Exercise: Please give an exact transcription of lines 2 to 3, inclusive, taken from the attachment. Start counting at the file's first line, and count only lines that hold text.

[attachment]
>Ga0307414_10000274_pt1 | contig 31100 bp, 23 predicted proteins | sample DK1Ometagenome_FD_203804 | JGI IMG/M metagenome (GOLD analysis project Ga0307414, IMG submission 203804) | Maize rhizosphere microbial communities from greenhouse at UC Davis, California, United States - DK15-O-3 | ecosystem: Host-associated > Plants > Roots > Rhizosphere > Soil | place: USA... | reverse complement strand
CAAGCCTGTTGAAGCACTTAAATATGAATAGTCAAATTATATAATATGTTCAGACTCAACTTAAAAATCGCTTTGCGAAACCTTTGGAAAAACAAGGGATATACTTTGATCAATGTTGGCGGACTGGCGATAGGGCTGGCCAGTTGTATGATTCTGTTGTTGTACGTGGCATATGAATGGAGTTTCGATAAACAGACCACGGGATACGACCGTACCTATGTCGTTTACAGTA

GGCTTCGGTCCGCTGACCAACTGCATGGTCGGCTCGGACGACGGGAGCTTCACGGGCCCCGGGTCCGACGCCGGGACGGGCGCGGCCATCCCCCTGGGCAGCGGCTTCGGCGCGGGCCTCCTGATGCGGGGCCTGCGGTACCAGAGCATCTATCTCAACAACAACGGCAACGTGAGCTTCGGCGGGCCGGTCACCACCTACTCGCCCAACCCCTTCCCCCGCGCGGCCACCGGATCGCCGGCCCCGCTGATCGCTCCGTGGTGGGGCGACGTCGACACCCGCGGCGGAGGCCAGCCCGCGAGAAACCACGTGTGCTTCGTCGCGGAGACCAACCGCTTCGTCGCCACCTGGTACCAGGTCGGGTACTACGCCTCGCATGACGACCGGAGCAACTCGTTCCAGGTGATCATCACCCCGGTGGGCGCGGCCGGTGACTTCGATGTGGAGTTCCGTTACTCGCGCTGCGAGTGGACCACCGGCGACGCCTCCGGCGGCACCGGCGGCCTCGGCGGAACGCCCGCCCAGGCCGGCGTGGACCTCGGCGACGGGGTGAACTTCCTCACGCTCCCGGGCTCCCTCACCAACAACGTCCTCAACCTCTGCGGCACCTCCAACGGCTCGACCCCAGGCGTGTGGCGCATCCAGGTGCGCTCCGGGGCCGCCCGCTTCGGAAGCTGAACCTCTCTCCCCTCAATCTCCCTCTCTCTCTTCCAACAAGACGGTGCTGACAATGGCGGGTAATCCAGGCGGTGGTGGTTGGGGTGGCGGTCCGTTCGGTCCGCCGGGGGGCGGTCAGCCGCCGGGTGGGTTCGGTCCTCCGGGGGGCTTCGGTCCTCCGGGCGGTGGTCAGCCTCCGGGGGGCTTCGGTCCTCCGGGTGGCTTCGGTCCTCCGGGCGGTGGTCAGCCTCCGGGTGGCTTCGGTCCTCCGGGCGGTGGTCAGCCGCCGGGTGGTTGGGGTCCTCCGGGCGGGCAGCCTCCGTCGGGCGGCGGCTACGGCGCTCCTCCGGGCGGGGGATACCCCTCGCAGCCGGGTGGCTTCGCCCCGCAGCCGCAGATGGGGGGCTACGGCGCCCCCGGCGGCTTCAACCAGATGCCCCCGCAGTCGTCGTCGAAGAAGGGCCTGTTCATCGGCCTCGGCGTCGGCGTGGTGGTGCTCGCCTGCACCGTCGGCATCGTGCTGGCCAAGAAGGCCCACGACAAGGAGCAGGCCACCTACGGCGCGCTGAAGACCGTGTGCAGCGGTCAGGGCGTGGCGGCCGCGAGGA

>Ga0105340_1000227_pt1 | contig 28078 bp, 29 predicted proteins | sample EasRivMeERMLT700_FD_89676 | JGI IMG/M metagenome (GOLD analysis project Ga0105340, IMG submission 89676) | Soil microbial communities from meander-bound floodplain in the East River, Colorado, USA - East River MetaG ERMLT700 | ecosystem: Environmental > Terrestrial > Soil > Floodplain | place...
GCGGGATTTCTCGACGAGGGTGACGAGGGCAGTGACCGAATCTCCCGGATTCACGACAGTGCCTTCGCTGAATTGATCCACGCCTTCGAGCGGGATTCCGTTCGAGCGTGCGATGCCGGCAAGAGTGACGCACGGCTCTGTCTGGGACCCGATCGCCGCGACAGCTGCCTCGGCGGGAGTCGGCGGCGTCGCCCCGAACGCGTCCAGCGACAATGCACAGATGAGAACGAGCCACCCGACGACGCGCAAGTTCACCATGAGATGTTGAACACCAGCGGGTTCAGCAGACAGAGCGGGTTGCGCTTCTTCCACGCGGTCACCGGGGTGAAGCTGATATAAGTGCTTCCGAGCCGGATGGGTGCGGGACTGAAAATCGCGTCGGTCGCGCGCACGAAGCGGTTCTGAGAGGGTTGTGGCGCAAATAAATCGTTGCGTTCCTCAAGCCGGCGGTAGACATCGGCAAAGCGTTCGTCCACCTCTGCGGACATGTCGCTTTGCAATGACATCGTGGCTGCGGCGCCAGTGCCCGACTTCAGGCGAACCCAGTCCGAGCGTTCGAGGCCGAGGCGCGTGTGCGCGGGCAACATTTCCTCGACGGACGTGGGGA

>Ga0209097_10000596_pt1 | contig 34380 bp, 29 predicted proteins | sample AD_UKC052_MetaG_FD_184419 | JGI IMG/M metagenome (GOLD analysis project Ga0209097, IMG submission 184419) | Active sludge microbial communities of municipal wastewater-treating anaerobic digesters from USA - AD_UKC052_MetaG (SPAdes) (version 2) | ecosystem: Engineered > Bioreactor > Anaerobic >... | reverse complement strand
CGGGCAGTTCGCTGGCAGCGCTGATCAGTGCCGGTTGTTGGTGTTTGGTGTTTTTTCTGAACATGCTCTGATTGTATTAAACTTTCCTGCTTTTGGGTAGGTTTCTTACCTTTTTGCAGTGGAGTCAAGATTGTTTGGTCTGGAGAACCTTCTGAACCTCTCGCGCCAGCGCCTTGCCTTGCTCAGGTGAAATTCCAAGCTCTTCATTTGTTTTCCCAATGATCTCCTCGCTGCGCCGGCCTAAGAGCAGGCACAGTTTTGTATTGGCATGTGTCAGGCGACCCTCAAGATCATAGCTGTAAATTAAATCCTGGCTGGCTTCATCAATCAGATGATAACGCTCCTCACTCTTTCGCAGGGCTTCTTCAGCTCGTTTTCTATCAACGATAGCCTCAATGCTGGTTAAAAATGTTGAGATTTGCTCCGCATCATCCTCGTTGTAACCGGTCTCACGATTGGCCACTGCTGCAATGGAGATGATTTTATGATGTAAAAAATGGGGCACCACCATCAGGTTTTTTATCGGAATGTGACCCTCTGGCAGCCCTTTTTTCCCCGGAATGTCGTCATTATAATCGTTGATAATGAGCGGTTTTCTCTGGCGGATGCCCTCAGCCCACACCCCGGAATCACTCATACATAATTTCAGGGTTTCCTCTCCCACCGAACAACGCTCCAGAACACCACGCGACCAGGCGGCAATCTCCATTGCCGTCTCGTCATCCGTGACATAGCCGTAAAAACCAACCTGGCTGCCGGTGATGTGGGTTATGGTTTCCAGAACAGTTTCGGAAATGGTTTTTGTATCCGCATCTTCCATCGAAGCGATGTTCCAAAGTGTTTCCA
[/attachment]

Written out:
CAAGCCTGTTGAAGCACTTAAATATGAATAGTCAAATTATATAATATGTTCAGACTCAACTTAAAAATCGCTTTGCGAAACCTTTGGAAAAACAAGGGATATACTTTGATCAATGTTGGCGGACTGGCGATAGGGCTGGCCAGTTGTATGATTCTGTTGTTGTACGTGGCATATGAATGGAGTTTCGATAAACAGACCACGGGATACGACCGTACCTATGTCGTTTACAGTA

GGCTTCGGTCCGCTGACCAACTGCATGGTCGGCTCGGACGACGGGAGCTTCACGGGCCCCGGGTCCGACGCCGGGACGGGCGCGGCCATCCCCCTGGGCAGCGGCTTCGGCGCGGGCCTCCTGATGCGGGGCCTGCGGTACCAGAGCATCTATCTCAACAACAACGGCAACGTGAGCTTCGGCGGGCCGGTCACCACCTACTCGCCCAACCCCTTCCCCCGCGCGGCCACCGGATCGCCGGCCCCGCTGATCGCTCCGTGGTGGGGCGACGTCGACACCCGCGGCGGAGGCCAGCCCGCGAGAAACCACGTGTGCTTCGTCGCGGAGACCAACCGCTTCGTCGCCACCTGGTACCAGGTCGGGTACTACGCCTCGCATGACGACCGGAGCAACTCGTTCCAGGTGATCATCACCCCGGTGGGCGCGGCCGGTGACTTCGATGTGGAGTTCCGTTACTCGCGCTGCGAGTGGACCACCGGCGACGCCTCCGGCGGCACCGGCGGCCTCGGCGGAACGCCCGCCCAGGCCGGCGTGGACCTCGGCGACGGGGTGAACTTCCTCACGCTCCCGGGCTCCCTCACCAACAACGTCCTCAACCTCTGCGGCACCTCCAACGGCTCGACCCCAGGCGTGTGGCGCATCCAGGTGCGCTCCGGGGCCGCCCGCTTCGGAAGCTGAACCTCTCTCCCCTCAATCTCCCTCTCTCTCTTCCAACAAGACGGTGCTGACAATGGCGGGTAATCCAGGCGGTGGTGGTTGGGGTGGCGGTCCGTTCGGTCCGCCGGGGGGCGGTCAGCCGCCGGGTGGGTTCGGTCCTCCGGGGGGCTTCGGTCCTCCGGGCGGTGGTCAGCCTCCGGGGGGCTTCGGTCCTCCGGGTGGCTTCGGTCCTCCGGGCGGTGGTCAGCCTCCGGGTGGCTTCGGTCCTCCGGGCGGTGGTCAGCCGCCGGGTGGTTGGGGTCCTCCGGGCGGGCAGCCTCCGTCGGGCGGCGGCTACGGCGCTCCTCCGGGCGGGGGATACCCCTCGCAGCCGGGTGGCTTCGCCCCGCAGCCGCAGATGGGGGGCTACGGCGCCCCCGGCGGCTTCAACCAGATGCCCCCGCAGTCGTCGTCGAAGAAGGGCCTGTTCATCGGCCTCGGCGTCGGCGTGGTGGTGCTCGCCTGCACCGTCGGCATCGTGCTGGCCAAGAAGGCCCACGACAAGGAGCAGGCCACCTACGGCGCGCTGAAGACCGTGTGCAGCGGTCAGGGCGTGGCGGCCGCGAGGA